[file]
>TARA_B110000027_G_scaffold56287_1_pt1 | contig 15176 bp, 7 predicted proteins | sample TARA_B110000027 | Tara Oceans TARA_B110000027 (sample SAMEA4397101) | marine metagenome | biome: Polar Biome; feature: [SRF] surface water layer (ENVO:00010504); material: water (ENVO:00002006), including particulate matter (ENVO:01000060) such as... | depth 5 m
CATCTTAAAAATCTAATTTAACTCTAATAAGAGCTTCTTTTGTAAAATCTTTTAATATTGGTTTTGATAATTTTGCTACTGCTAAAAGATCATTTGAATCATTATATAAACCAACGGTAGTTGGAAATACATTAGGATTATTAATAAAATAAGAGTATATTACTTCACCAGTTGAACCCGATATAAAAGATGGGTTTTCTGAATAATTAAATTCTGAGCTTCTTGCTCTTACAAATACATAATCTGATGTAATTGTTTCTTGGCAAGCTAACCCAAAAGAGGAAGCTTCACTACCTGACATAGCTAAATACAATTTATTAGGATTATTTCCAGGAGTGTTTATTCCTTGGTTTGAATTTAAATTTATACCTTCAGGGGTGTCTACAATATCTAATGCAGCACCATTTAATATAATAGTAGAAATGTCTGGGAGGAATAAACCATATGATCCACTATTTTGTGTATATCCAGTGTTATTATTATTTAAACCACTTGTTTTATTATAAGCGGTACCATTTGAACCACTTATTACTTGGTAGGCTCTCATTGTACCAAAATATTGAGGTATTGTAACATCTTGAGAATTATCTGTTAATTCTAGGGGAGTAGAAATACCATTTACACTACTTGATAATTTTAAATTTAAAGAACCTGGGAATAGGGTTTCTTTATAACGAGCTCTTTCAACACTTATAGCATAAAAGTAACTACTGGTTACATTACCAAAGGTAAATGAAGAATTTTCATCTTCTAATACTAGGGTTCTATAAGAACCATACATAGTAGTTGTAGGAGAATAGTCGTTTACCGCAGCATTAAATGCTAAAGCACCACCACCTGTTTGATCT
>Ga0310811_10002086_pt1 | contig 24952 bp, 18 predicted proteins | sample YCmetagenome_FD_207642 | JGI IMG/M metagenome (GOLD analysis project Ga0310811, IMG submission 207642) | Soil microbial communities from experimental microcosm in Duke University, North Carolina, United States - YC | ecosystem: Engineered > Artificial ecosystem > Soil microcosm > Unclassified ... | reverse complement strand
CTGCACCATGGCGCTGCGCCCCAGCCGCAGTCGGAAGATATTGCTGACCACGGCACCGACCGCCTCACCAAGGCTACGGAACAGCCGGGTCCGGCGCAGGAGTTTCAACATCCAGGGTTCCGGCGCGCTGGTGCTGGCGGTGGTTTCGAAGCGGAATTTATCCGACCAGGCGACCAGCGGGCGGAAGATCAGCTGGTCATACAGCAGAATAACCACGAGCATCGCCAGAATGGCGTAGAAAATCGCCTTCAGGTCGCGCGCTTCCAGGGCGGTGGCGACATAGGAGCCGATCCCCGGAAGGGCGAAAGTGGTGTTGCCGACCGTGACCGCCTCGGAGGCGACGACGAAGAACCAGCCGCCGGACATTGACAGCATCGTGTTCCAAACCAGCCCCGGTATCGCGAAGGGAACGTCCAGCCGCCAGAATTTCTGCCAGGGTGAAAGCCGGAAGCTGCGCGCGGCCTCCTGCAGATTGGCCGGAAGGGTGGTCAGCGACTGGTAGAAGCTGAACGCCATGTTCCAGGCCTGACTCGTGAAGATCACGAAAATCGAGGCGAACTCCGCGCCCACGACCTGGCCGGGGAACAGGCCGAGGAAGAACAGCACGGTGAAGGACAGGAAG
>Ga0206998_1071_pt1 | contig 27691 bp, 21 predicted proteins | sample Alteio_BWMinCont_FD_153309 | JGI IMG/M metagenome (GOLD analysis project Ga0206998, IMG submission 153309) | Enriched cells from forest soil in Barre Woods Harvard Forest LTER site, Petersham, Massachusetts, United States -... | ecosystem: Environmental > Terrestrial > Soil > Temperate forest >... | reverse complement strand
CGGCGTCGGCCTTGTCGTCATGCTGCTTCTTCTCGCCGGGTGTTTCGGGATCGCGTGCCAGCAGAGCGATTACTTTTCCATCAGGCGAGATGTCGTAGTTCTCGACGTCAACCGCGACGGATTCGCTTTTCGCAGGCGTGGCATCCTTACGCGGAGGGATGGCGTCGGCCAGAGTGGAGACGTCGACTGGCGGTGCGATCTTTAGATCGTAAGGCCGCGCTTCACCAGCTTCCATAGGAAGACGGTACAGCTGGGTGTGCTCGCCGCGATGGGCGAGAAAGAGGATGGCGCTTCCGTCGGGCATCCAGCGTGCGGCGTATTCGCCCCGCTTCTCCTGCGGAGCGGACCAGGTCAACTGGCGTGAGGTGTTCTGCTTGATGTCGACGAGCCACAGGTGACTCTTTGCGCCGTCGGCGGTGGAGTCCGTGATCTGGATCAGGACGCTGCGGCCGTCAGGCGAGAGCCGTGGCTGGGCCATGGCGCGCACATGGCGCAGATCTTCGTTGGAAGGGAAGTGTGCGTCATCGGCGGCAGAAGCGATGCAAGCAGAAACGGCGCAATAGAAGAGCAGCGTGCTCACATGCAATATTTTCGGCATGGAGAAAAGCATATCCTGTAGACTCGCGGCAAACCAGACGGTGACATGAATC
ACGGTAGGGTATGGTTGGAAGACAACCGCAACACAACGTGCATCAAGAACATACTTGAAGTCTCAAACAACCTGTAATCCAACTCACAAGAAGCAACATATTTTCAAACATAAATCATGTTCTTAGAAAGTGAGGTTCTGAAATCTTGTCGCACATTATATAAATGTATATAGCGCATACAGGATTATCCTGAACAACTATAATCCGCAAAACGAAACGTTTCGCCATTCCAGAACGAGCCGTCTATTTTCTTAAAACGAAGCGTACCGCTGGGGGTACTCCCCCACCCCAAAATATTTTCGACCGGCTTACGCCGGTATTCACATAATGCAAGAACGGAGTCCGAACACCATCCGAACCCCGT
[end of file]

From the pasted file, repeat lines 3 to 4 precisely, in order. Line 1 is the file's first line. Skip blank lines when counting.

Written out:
>Ga0310811_10002086_pt1 | contig 24952 bp, 18 predicted proteins | sample YCmetagenome_FD_207642 | JGI IMG/M metagenome (GOLD analysis project Ga0310811, IMG submission 207642) | Soil microbial communities from experimental microcosm in Duke University, North Carolina, United States - YC | ecosystem: Engineered > Artificial ecosystem > Soil microcosm > Unclassified ... | reverse complement strand
CTGCACCATGGCGCTGCGCCCCAGCCGCAGTCGGAAGATATTGCTGACCACGGCACCGACCGCCTCACCAAGGCTACGGAACAGCCGGGTCCGGCGCAGGAGTTTCAACATCCAGGGTTCCGGCGCGCTGGTGCTGGCGGTGGTTTCGAAGCGGAATTTATCCGACCAGGCGACCAGCGGGCGGAAGATCAGCTGGTCATACAGCAGAATAACCACGAGCATCGCCAGAATGGCGTAGAAAATCGCCTTCAGGTCGCGCGCTTCCAGGGCGGTGGCGACATAGGAGCCGATCCCCGGAAGGGCGAAAGTGGTGTTGCCGACCGTGACCGCCTCGGAGGCGACGACGAAGAACCAGCCGCCGGACATTGACAGCATCGTGTTCCAAACCAGCCCCGGTATCGCGAAGGGAACGTCCAGCCGCCAGAATTTCTGCCAGGGTGAAAGCCGGAAGCTGCGCGCGGCCTCCTGCAGATTGGCCGGAAGGGTGGTCAGCGACTGGTAGAAGCTGAACGCCATGTTCCAGGCCTGACTCGTGAAGATCACGAAAATCGAGGCGAACTCCGCGCCCACGACCTGGCCGGGGAACAGGCCGAGGAAGAACAGCACGGTGAAGGACAGGAAG